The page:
I think that this is some sort of a downgrade to the prequel, and personally, I can’t understand why they took it out. Was it so hard to create a bigger Greece temple with rooms in it? I don’t know. Besides that, B&W2 offers more variation when it comes to buildings. You can create villas, prisons, skyscrapers, country houses, taverns, baths, etc. At the beginning you just have a very tiny line-up of buildings, but you can buy new ones by spending tribute in the menu.
Tibute is, so to speak, the reward for side quests and quests and you can spend it on different skills, miracles, buildings and troops. This is not a bad idea, although I kind of missed the ability to choose between good and evil in most of the quests. Concerning buildings…buildings impress less the more you build the same type of it in your city and how close you build them together. Some of them enhance your production of corn or metal which makes city planning a little more strategic than in B&W.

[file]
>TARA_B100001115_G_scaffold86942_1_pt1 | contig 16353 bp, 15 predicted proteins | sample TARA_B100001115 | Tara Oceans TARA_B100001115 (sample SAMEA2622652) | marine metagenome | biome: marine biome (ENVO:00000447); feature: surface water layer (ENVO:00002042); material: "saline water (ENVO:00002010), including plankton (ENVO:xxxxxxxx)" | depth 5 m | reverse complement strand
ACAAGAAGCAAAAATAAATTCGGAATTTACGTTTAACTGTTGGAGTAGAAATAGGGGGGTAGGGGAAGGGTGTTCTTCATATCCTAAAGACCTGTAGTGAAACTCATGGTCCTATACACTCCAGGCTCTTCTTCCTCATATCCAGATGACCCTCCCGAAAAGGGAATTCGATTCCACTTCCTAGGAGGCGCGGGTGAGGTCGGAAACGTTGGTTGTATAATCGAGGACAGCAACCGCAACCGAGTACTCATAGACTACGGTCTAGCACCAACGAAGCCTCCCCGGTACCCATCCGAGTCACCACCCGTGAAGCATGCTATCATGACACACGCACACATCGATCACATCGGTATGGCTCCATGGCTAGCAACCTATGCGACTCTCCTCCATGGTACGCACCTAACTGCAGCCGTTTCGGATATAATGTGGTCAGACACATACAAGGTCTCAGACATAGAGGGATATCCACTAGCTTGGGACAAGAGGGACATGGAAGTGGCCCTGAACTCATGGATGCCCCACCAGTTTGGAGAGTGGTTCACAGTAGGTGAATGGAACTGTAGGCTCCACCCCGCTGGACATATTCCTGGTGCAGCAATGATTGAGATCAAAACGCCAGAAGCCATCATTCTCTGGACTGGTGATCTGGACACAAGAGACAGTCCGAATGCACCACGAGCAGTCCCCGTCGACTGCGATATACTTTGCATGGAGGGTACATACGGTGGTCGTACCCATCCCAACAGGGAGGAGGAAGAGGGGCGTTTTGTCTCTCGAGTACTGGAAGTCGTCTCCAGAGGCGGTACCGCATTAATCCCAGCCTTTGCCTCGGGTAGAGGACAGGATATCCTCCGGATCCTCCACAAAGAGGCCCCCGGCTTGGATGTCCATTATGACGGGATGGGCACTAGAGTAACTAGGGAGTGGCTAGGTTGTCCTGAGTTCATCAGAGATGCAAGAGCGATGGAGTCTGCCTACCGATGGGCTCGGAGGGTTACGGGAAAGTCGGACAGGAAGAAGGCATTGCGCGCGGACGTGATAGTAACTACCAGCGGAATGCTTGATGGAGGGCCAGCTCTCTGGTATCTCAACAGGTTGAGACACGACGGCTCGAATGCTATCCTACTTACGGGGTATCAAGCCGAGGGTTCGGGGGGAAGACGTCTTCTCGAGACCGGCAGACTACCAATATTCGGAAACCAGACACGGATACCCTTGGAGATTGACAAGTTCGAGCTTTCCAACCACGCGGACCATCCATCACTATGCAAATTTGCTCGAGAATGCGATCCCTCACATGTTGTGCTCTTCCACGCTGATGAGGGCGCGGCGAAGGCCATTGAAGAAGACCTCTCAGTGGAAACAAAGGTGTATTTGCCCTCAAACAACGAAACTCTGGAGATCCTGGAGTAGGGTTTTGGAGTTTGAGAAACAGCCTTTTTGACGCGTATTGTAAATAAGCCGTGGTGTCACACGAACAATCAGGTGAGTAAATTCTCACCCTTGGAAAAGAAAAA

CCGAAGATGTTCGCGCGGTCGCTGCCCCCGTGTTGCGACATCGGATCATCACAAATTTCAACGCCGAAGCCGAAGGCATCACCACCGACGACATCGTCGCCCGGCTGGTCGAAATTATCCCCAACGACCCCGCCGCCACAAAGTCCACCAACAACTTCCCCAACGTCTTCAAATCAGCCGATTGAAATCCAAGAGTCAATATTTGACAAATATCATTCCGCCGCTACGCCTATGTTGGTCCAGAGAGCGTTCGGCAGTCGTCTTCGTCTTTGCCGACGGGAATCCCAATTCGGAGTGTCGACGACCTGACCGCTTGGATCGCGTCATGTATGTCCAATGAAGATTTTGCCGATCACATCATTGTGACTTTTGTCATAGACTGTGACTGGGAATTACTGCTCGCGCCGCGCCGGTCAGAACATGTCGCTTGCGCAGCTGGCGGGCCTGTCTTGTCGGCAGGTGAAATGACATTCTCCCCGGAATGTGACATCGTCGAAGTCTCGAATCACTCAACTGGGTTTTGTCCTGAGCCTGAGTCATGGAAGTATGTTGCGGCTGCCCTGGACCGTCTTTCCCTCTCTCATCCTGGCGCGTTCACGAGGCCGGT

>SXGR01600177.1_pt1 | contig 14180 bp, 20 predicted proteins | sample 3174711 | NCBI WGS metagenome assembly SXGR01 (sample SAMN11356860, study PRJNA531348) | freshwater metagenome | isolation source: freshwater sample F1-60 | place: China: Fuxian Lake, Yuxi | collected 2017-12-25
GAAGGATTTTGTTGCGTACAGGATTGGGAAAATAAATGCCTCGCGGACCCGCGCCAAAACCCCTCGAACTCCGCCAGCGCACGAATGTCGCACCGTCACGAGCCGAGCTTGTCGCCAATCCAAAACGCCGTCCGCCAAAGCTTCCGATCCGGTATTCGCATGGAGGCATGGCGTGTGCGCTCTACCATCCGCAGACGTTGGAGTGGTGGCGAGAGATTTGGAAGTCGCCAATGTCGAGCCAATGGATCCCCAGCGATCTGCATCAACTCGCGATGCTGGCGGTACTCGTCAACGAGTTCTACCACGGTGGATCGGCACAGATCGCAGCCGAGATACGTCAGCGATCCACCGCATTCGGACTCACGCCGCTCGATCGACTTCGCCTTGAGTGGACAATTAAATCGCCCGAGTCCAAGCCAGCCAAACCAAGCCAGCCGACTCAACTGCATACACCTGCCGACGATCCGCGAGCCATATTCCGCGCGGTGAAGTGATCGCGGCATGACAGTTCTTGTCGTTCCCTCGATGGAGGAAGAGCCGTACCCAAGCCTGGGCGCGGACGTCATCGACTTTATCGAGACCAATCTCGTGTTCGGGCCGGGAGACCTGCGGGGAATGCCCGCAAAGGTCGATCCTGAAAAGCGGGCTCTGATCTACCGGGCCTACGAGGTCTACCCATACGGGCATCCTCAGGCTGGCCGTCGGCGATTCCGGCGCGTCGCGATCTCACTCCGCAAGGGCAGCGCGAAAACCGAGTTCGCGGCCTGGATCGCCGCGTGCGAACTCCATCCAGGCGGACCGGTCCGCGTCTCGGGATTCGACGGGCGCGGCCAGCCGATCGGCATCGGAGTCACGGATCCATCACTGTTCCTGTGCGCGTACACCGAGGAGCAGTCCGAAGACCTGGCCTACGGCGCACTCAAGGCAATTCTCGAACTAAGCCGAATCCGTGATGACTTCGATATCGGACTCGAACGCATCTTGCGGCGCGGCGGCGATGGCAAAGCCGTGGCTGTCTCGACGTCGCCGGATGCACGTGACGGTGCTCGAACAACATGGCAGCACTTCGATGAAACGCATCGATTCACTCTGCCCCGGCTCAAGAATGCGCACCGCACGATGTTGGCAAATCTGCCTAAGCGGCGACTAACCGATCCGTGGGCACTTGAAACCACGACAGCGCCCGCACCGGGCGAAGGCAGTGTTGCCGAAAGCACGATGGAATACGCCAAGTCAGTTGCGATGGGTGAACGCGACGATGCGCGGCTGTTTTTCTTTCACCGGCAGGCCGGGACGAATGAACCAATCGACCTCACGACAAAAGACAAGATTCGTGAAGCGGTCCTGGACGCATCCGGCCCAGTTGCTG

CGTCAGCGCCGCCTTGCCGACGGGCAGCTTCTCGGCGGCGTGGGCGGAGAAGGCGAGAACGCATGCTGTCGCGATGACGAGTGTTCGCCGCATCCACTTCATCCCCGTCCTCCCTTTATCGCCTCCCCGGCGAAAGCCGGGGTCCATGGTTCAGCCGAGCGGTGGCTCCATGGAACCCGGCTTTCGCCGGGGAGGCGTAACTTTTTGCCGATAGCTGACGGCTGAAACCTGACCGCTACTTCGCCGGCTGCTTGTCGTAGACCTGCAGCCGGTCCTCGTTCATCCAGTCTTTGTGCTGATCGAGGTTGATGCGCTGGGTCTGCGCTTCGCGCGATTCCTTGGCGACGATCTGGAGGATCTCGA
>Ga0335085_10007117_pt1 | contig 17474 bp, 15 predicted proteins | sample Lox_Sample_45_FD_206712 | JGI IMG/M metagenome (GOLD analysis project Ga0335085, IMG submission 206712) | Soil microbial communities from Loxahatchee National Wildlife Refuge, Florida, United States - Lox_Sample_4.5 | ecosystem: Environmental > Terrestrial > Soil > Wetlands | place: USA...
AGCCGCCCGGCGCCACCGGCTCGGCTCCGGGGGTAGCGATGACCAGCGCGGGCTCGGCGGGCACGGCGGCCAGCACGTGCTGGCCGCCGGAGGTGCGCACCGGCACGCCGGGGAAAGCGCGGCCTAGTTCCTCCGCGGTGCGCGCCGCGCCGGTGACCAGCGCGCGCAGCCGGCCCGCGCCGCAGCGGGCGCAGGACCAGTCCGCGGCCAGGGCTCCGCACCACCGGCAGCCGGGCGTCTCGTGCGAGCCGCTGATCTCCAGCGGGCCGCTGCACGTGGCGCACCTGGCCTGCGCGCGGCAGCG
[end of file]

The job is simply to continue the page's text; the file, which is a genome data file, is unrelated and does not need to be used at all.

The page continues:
Since you are a God, you have an altar where your minions *clears throat* people pray to create miracles like fireballs, water, heal, meteors etc. In this game, you can convert people to pray at the altar day in, day out without them collapsing from hunger. What I appreciate, is that you can use some of them in two different ways. For example the water miracle. Either water your fields or splashing it on the enemy soldiers to slow them down. Or the fire miracle, either throw a fire ball or create a fire wall to stop people from advancing. What I don’t like, is, that you buy miracles with tribute.
When you buy buildings, okay, when you enhance some abilities like the ability to use gestures, alright. But miracles are something you should earn. Just like in some mini-quests in B&W where you choice influenced the miracles you get as reward.
Other than normal miracles, there are epic ones. They are a huge buildings and are just like an altar, but take more time to generate miracles. You can summon a hurricane, make the earth shake and convert enemy soldiers through the song of a siren.